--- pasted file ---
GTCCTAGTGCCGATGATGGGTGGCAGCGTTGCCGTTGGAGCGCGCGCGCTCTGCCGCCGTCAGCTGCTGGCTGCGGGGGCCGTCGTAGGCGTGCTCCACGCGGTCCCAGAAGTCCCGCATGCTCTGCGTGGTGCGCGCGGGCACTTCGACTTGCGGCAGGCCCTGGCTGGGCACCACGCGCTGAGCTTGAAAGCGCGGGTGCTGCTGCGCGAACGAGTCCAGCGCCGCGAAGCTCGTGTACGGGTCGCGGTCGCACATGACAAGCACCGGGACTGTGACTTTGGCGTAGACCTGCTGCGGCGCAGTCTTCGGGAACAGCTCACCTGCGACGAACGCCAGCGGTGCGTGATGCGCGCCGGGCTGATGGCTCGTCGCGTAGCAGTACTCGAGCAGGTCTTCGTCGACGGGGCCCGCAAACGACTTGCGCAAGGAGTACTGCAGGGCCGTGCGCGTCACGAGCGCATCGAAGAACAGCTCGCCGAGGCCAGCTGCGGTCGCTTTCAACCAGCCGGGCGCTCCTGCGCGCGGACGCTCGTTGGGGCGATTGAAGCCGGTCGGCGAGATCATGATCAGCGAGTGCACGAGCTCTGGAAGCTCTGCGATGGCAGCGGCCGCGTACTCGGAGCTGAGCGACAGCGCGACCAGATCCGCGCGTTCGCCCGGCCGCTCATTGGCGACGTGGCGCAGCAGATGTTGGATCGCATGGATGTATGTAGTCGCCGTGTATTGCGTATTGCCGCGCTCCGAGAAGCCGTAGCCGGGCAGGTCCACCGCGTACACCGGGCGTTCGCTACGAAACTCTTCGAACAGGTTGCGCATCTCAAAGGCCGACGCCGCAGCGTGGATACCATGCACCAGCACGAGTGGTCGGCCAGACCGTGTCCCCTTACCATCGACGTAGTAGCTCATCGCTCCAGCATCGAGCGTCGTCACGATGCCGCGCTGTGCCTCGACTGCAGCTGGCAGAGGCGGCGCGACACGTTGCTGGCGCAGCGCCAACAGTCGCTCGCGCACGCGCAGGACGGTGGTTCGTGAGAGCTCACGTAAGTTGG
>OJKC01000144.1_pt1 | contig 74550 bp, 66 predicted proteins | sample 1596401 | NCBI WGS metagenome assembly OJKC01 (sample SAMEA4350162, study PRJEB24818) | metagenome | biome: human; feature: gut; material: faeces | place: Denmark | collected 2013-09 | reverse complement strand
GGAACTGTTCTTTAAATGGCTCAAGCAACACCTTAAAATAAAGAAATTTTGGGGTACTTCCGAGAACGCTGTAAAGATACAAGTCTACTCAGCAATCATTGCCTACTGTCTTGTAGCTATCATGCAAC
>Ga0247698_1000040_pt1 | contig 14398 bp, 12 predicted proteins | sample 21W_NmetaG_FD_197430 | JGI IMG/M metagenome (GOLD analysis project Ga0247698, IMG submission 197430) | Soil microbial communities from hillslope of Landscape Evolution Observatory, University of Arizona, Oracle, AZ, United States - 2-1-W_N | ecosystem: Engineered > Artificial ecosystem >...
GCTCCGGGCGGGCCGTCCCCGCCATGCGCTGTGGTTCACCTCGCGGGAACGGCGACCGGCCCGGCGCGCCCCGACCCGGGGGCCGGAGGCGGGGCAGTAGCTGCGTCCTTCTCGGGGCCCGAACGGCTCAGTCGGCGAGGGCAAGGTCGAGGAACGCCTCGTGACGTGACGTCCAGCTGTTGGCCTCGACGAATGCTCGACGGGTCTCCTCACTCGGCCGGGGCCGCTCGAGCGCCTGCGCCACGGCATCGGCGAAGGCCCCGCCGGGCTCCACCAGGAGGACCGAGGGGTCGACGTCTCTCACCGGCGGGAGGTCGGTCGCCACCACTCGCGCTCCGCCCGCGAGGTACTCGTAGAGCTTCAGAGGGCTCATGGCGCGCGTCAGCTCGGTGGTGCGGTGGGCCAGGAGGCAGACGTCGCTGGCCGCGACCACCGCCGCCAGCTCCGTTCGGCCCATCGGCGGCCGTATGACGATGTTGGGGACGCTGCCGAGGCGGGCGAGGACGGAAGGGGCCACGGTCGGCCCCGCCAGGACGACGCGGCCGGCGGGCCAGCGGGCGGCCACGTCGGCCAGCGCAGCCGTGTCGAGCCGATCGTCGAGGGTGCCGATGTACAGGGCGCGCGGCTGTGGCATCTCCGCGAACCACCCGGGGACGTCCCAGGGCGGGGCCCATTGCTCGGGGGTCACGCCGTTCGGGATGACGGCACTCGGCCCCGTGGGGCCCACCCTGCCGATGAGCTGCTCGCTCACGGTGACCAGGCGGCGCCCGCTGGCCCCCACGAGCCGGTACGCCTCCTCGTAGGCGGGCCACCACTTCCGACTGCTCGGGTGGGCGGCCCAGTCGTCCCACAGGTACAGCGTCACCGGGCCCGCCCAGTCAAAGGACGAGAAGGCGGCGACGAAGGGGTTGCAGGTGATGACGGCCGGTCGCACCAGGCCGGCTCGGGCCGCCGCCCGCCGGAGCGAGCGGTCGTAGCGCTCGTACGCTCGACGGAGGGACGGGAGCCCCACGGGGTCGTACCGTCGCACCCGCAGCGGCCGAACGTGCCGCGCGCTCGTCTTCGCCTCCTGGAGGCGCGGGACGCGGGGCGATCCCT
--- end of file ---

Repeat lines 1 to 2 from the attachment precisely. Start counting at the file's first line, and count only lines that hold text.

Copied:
GTCCTAGTGCCGATGATGGGTGGCAGCGTTGCCGTTGGAGCGCGCGCGCTCTGCCGCCGTCAGCTGCTGGCTGCGGGGGCCGTCGTAGGCGTGCTCCACGCGGTCCCAGAAGTCCCGCATGCTCTGCGTGGTGCGCGCGGGCACTTCGACTTGCGGCAGGCCCTGGCTGGGCACCACGCGCTGAGCTTGAAAGCGCGGGTGCTGCTGCGCGAACGAGTCCAGCGCCGCGAAGCTCGTGTACGGGTCGCGGTCGCACATGACAAGCACCGGGACTGTGACTTTGGCGTAGACCTGCTGCGGCGCAGTCTTCGGGAACAGCTCACCTGCGACGAACGCCAGCGGTGCGTGATGCGCGCCGGGCTGATGGCTCGTCGCGTAGCAGTACTCGAGCAGGTCTTCGTCGACGGGGCCCGCAAACGACTTGCGCAAGGAGTACTGCAGGGCCGTGCGCGTCACGAGCGCATCGAAGAACAGCTCGCCGAGGCCAGCTGCGGTCGCTTTCAACCAGCCGGGCGCTCCTGCGCGCGGACGCTCGTTGGGGCGATTGAAGCCGGTCGGCGAGATCATGATCAGCGAGTGCACGAGCTCTGGAAGCTCTGCGATGGCAGCGGCCGCGTACTCGGAGCTGAGCGACAGCGCGACCAGATCCGCGCGTTCGCCCGGCCGCTCATTGGCGACGTGGCGCAGCAGATGTTGGATCGCATGGATGTATGTAGTCGCCGTGTATTGCGTATTGCCGCGCTCCGAGAAGCCGTAGCCGGGCAGGTCCACCGCGTACACCGGGCGTTCGCTACGAAACTCTTCGAACAGGTTGCGCATCTCAAAGGCCGACGCCGCAGCGTGGATACCATGCACCAGCACGAGTGGTCGGCCAGACCGTGTCCCCTTACCATCGACGTAGTAGCTCATCGCTCCAGCATCGAGCGTCGTCACGATGCCGCGCTGTGCCTCGACTGCAGCTGGCAGAGGCGGCGCGACACGTTGCTGGCGCAGCGCCAACAGTCGCTCGCGCACGCGCAGGACGGTGGTTCGTGAGAGCTCACGTAAGTTGG
>OJKC01000144.1_pt1 | contig 74550 bp, 66 predicted proteins | sample 1596401 | NCBI WGS metagenome assembly OJKC01 (sample SAMEA4350162, study PRJEB24818) | metagenome | biome: human; feature: gut; material: faeces | place: Denmark | collected 2013-09 | reverse complement strand